U.S.-based Credit Suisse Securities LLC agreed Monday to pay $16.5 million to the Financial Industry Regulatory Authority for anti-money laundering violations involving microcap stock transactions.
According to FINRA’s action, Credit Suisse’s suspicious activity monitoring program was deficient on two fronts.
Credit Suisse primarily relied on its registered reps to identify and escalate potentially suspicious trading, including in microcap stock transactions, but “high-risk activity was not always escalated and investigated as required,” FINRA states.
Also, the firm’s automated surveillance system to monitor for potentially suspicious money movements was not properly implemented, according to FINRA.
“A significant portion of the data feeds into the system were missing information or had other issues that compromised the system’s effectiveness,” the FINRA action states.
“The firm also chose not to utilize certain available scenarios designed to identify common suspicious patterns and activities, and it failed to adequately investigate activity identified by the scenarios that the firm did utilize.”
AML violations were the third top FINRA enforcement issue for 2016 measured by total fines assessed, coming in at $18.6 million in fines (18 cases), according to recent research by the law firm Sutherland Asbill & Brennan.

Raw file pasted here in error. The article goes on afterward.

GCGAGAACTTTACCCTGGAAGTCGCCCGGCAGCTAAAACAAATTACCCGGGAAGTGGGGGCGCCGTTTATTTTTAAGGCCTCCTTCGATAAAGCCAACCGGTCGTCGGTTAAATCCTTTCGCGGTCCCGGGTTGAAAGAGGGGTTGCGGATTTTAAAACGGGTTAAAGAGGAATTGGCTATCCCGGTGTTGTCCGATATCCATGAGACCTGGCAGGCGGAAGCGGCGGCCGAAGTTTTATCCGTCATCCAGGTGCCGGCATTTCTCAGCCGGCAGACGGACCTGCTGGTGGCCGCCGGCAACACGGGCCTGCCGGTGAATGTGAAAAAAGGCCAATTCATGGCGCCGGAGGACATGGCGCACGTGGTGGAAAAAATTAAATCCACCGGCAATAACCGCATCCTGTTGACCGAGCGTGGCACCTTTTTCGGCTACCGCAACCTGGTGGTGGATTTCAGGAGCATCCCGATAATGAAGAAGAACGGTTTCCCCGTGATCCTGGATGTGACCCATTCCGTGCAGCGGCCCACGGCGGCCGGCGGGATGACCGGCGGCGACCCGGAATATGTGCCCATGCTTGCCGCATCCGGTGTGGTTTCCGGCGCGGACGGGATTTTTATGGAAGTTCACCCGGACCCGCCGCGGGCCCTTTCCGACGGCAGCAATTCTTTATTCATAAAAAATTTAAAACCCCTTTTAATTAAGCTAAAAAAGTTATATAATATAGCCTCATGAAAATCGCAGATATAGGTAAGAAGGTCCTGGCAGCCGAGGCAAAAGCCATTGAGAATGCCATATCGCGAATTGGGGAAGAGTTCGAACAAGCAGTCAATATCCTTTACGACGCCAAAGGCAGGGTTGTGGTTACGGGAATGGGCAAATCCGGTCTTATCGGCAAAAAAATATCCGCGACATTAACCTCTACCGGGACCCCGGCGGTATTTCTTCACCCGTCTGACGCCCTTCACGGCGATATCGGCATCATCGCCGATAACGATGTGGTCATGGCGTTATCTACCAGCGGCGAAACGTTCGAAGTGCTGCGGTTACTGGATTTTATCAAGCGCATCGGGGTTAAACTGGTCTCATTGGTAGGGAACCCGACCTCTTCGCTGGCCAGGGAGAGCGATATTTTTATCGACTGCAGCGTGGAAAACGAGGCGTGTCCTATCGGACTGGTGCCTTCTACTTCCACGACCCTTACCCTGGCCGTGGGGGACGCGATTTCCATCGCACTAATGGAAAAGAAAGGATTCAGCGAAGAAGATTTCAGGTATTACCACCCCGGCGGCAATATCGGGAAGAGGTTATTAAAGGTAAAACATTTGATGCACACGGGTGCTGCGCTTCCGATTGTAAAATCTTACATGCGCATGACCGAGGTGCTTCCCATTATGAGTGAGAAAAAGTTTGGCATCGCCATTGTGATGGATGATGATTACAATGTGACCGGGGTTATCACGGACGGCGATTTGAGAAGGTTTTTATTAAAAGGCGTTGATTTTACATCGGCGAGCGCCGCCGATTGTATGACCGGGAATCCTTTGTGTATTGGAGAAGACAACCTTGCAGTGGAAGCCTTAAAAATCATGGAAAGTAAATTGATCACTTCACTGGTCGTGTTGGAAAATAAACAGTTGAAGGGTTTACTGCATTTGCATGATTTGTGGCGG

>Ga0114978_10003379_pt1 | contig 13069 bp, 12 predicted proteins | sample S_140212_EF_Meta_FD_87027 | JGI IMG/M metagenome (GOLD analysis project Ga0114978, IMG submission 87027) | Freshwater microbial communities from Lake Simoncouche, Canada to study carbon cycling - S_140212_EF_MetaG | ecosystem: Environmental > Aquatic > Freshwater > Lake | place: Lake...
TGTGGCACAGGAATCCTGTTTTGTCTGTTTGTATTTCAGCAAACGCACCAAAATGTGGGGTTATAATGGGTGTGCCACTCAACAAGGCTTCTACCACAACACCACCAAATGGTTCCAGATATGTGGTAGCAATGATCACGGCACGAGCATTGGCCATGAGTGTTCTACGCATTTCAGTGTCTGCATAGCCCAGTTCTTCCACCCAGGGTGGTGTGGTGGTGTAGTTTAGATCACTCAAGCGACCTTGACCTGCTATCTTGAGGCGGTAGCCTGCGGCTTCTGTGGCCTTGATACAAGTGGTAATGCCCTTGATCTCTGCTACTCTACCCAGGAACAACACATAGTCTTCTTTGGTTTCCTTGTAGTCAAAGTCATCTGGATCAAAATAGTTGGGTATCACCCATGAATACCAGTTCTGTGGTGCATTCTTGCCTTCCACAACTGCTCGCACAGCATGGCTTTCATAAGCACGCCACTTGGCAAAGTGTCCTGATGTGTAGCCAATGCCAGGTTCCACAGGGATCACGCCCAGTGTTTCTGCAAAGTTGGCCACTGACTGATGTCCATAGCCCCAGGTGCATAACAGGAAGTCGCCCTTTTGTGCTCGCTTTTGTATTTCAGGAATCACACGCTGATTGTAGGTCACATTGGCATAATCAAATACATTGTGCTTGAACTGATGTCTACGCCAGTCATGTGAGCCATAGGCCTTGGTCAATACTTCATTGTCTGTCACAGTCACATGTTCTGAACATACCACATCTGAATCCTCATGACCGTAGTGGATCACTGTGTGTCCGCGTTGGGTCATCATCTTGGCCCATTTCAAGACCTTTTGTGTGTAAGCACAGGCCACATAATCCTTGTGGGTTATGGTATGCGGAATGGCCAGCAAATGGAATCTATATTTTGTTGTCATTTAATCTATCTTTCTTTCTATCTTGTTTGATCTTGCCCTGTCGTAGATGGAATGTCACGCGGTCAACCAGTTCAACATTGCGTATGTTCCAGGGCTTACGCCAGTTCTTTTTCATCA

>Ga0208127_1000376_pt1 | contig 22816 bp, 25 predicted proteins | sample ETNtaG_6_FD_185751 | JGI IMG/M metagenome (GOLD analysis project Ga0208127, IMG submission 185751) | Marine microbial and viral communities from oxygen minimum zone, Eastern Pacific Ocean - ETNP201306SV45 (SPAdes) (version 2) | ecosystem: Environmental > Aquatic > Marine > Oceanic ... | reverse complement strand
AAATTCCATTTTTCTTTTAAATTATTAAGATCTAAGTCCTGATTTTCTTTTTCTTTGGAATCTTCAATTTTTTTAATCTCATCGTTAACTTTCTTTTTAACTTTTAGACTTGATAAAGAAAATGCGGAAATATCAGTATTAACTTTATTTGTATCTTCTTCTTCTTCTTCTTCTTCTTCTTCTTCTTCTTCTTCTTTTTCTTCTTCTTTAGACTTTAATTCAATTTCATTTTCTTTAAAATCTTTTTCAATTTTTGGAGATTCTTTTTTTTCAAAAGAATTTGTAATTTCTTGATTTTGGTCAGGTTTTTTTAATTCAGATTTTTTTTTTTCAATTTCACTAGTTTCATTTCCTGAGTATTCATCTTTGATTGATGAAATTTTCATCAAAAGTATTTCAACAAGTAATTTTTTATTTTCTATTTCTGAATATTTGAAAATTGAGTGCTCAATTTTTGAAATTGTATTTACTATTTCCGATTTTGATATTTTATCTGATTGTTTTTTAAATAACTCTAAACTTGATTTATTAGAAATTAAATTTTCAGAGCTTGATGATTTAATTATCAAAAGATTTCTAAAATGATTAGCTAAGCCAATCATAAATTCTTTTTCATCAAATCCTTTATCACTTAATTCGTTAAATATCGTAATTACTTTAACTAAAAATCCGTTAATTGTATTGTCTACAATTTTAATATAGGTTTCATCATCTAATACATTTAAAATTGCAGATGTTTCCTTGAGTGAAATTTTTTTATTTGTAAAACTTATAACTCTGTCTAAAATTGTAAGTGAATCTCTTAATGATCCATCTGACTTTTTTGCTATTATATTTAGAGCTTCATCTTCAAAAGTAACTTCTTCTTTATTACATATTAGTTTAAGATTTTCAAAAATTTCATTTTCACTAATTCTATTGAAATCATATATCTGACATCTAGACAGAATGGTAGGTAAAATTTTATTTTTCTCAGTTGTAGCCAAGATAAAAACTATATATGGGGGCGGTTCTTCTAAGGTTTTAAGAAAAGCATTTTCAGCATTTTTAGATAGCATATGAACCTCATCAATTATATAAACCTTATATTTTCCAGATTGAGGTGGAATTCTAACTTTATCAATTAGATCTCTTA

“It’s critical that firms have effective AML systems in place so that they can comply with their obligations to review and report suspicious transactions, including those involving trading in microcap securities or potentially suspicious money transfers,” said Brad Bennett, FINRA’s executive vice president and chief of enforcement, in announcing the fine.
FINRA found that from January 2011 through September 2013, Credit Suisse failed to effectively review trading for AML reporting purposes.
The firm relied on its registered reps, who were the primary contact with the customers, to identify and report to its AML compliance department activity or transactions that were unusual or suspicious based on “red flags” described in Credit Suisse’s AML policies, FINRA states.
Credit Suisse’s AML compliance department was then required to investigate the potentially suspicious activity, document its findings and file Suspicious Activity Reports where appropriate.